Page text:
The Shutdown Is Over (For Now); Bread for the City Is Still Here
On behalf of the entire Bread for the City family, I want to thank everyone who supported our efforts to feed furloughed federal employees in their time of need. You stepped up and gave a little more so your neighbors wouldn’t have to worry about where the next meal was coming from.
While the government has reopened, federal workers have not yet received back pay from their one month of missed wages. I want to assure the DC community that we are still here for any previously furloughed worker still in need of food or other services.
Often lost in the shutdown shuffle was the impact on federal contractors — many of whom were furloughed right alongside their government counterparts and will not get the benefit of backpay. Bread for the City is here for you, too. If any federal contractor who is also a DC resident is in need of food – until you are fully back on your feet, visit our NW or SE service center for a five-day supply of groceries.
I’m happy the government is open, as a prolonged shutdown would’ve had catastrophic impacts on our regional economy, federal workers and eventually, our regular clients, many of whom rely on meager but critical public benefits to get by.
While this latest man-made crisis may not be our last, it gave me a lot to think about. I’m thankful that Bread for the City was able to stand in the gap for those who wouldn’t normally come through our doors. But, it’s also made me think about those who do.
During the shutdown, there were no shortage of stories of federal and contract workers having to make tough decisions. Between paying rent and buying medication. Previous luxury items cut without a second thought. Negotiations with landlords and creditors. As the nation’s civil servants get back to work, I hope we don’t forget about those who make tough decisions every day. While the gainfully employed should never have to depend on our services, the reality is, nobody should have to make those decisions. If it is intolerable that federal workers would have to stand in line for food, it should be intolerable that our elderly and disabled neighbors have to stand in line for food.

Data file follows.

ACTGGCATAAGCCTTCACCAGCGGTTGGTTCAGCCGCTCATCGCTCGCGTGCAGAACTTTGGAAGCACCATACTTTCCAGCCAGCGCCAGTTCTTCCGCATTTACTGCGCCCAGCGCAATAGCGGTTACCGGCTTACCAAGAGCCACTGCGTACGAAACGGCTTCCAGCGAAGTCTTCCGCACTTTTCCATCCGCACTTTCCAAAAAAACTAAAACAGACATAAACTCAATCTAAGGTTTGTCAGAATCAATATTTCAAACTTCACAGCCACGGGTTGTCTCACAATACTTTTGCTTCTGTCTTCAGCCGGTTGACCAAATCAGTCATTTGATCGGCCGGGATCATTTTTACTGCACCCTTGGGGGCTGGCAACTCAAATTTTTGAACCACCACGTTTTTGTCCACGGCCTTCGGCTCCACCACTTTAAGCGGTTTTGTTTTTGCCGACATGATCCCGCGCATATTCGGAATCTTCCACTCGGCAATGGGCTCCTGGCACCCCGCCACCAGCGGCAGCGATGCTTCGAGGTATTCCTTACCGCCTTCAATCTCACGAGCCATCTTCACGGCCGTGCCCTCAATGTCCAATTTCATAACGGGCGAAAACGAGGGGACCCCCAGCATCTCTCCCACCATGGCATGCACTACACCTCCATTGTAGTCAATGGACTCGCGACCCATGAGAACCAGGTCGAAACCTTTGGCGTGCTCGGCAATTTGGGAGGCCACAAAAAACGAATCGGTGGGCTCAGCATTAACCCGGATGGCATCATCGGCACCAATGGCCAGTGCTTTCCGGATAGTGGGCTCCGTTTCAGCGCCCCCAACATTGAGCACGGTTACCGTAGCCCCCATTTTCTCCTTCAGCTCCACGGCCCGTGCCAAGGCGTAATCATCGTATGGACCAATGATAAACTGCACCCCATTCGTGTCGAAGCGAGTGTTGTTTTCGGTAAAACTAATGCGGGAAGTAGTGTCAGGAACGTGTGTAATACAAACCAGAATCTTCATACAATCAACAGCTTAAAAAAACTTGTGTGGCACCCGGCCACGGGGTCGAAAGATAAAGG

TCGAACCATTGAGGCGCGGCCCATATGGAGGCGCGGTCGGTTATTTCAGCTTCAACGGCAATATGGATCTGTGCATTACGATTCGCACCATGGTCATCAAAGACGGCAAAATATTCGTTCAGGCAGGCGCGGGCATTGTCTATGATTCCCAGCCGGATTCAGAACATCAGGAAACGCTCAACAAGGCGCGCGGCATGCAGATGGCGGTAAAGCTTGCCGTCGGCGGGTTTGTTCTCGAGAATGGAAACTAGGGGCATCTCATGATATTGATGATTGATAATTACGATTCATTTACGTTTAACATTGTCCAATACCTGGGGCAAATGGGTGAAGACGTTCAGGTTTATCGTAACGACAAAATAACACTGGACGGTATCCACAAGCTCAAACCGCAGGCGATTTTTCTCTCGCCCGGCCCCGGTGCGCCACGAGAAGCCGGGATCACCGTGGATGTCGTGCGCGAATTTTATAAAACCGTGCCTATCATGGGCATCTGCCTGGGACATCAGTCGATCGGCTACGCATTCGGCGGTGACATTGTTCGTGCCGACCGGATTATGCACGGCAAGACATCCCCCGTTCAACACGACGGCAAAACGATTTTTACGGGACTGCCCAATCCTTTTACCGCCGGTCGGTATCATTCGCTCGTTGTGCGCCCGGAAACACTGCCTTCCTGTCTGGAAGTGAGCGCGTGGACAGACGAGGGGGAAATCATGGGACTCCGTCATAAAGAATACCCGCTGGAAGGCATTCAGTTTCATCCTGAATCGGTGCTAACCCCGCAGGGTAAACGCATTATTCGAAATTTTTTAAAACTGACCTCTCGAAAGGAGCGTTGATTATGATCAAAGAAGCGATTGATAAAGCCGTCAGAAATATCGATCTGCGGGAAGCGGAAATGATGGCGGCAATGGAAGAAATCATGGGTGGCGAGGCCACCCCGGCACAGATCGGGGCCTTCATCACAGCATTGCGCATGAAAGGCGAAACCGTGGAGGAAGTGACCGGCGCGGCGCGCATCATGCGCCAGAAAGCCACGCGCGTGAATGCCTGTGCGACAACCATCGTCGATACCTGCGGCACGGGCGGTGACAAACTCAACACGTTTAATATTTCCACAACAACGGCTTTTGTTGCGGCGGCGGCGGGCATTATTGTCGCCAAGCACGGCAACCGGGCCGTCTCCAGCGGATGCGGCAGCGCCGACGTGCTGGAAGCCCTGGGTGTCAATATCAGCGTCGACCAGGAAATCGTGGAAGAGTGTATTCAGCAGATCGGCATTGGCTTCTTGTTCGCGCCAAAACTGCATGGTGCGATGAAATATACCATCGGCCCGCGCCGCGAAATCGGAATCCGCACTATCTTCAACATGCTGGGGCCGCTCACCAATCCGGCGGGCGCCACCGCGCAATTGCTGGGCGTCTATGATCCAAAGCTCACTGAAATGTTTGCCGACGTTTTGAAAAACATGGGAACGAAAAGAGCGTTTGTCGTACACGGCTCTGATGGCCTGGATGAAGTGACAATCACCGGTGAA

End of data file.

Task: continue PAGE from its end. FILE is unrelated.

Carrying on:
We should be outraged to live in a city where more than 109,000 residents are at or below the poverty line, with a family of four surviving on $25,100 or less per year.
We should be outraged to have an affordable housing crisis when construction cranes litter our skylines and countless luxury units sit vacant.
We should be outraged that we have some neighborhoods that work and some neighborhoods that don’t: neighborhoods where access to jobs, food, housing that isn’t falling down, and quality health care are a luxury instead of a given.
In the coming months, Bread for the City will be stepping up our advocacy and organizing efforts around racial equity and social justice. We will still be the same direct services organization DC has come to know for the last four decades. But it’s also time for us to do more and give more to our city and our region. People won’t have to beat the odds if we change the odds.
It’s time to change the odds, and I hope you’ll continue to support our efforts.
During the shutdown, Bread for the City received several messages and donations from groups eager to support our additional efforts of providing food to furloughed workers. Thank you to the World Bank Community Connections Program, the A. James and Alice B. Clark Foundation, Share Our Strength, Aronson LLC, Dickinson Wright, the Morrison & Foerster Foundation, Soapbox Soaps, LLC, Clean the World, and individual donors from around the country. Thank you for helping us through this time.